India has completed two months of the nationwide lockdown, meant to curb the spread of the novel coronavirus pandemic. So far, essential services, some industries, railways, and more recently, domestic aviation was allowed to resume.
Further, the Government has announced its “Unlock 1.0” plan to open religious places, offices, shopping malls, restaurants, and hotels from June 8 in non-containment zones across the country. It will be a good start to begin with as the economic activities came to a grinding halt amid the lockdown period.
The Indian government has issued clear guidelines required to be followed for each type of establishment. A failure to follow these social distancing guidelines can increase the risk of a rise in containment zones as economic activity resumes delaying further recovery.
On the global front, Global GDP growth estimates for CY20 continue to be downgraded further due to the pandemic. However, the slowdown in incremental cases, progress towards medical solutions, and re-opening of economies have been some positives. Central banks also expected to further expand their balance sheets. However, the Civil unrest in US and flaring of US-China tension are new risks.
On the local front, India is playing catch-up with global markets ignoring the ongoing pandemic, the country-wide migrant crisis, cyclones, earthquakes, locust attacks, border tensions with neighbours and a ratings downgrade.
We believe that the near term upside is expected to be limited due to the continuing earnings downgrades amidst the COVID-19 uncertainty, poor consumer demand, low corporate earnings growth, and a stressed financial sector with likely NPA pressure after extension in the moratorium period. Hence, we do continue with our cash call and are closely keeping a tab on the ongoing developments.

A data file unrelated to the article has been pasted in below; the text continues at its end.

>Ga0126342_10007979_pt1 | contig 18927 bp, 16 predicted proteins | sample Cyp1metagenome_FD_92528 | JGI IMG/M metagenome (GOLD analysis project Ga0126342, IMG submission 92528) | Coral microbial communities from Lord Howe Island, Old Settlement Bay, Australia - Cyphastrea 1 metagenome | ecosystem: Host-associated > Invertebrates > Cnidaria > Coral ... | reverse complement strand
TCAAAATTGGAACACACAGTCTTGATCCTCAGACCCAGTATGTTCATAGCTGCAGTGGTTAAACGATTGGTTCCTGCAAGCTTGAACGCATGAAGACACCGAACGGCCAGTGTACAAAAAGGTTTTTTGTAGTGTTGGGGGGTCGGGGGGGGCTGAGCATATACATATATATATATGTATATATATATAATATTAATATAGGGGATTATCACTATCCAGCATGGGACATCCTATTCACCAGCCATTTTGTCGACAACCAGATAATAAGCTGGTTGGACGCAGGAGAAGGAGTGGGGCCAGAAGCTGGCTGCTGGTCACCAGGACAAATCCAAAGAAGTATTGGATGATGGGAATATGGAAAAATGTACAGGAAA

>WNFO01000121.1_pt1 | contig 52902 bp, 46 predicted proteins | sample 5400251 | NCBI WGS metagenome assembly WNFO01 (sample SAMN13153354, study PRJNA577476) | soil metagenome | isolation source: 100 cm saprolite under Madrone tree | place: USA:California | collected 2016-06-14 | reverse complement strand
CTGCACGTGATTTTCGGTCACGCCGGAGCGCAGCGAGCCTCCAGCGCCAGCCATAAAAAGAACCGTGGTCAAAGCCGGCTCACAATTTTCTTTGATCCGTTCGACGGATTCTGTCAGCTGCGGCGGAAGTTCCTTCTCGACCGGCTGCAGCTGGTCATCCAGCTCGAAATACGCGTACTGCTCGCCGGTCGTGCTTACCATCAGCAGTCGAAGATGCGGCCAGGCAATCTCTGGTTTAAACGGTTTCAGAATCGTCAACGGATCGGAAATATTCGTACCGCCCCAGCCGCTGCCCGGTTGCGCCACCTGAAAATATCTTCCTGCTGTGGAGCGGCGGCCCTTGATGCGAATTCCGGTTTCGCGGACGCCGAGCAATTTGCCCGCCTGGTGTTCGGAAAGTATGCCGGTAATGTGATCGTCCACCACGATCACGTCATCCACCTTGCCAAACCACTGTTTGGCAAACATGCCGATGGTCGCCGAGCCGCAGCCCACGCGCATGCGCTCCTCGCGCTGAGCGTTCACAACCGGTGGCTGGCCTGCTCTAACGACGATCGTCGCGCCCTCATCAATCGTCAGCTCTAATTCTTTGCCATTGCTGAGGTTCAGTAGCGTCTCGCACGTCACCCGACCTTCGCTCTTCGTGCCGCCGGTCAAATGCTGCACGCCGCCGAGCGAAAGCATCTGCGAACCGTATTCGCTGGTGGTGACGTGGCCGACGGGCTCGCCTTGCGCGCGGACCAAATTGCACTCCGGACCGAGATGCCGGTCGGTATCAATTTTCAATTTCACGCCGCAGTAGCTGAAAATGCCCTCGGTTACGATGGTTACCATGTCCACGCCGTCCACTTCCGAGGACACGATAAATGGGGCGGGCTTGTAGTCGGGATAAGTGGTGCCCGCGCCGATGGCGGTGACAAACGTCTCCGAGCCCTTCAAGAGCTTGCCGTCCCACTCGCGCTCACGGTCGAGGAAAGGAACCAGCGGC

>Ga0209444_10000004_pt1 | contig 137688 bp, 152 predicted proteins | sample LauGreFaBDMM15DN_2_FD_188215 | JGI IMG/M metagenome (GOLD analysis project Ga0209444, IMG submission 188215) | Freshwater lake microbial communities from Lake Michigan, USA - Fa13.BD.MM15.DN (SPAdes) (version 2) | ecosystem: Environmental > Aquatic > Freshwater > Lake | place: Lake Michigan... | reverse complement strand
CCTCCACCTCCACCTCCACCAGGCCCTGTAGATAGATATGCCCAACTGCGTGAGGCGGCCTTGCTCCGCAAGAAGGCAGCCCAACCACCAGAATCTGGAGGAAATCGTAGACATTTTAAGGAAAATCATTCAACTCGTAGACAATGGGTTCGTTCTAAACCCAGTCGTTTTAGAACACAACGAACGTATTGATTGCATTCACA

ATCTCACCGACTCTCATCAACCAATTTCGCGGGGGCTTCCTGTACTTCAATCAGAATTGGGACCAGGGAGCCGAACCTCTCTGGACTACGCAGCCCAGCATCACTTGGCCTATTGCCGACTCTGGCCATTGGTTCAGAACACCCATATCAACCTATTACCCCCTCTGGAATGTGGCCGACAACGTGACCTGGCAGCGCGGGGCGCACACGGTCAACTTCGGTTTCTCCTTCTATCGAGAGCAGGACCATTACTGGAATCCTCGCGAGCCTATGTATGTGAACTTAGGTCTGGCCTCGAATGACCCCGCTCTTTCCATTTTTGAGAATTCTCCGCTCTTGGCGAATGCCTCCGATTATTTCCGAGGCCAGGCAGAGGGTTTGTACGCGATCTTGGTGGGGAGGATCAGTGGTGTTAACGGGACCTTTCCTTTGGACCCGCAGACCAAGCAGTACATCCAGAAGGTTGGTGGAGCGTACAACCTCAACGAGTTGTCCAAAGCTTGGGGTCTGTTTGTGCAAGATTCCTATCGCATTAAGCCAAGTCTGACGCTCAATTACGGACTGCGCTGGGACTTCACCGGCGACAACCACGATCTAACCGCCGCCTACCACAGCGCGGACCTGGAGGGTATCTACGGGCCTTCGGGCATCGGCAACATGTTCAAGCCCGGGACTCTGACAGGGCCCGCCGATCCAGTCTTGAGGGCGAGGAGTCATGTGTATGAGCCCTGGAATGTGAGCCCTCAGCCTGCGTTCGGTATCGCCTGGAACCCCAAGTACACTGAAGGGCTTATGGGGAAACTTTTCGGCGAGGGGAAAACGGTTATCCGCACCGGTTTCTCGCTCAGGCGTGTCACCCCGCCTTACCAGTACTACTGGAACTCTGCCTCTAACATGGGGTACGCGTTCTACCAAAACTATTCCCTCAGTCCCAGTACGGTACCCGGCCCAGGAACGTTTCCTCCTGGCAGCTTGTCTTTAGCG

On the debt front, the RBI has been aggressive in policy response so far whether it may be rates, liquidity, and transmission. Yet it has only met with partial success in achieving the desired outcomes. Given the sharp jump in the quantum of bond supply (both G-sec and State Development Loans), the absence of any announcements for managing the supply such as Open Market Operations(OMOs) or any other similar measures will lead to steepening of the yield curve.
Hence we believe that exposure to debt markets should be taken through short term funds for 1-2 years investment period and Banking and PSU debt funds for more than 2 year investment period.
While structural view remains unchanged, we will take the advantage of tactical opportunities as and when possible.
Credit spreads are elevated, but they also reflect the economic uncertainty and distress in the financial system. Hence we continue to avoid credit risk even if the spreads are higher.
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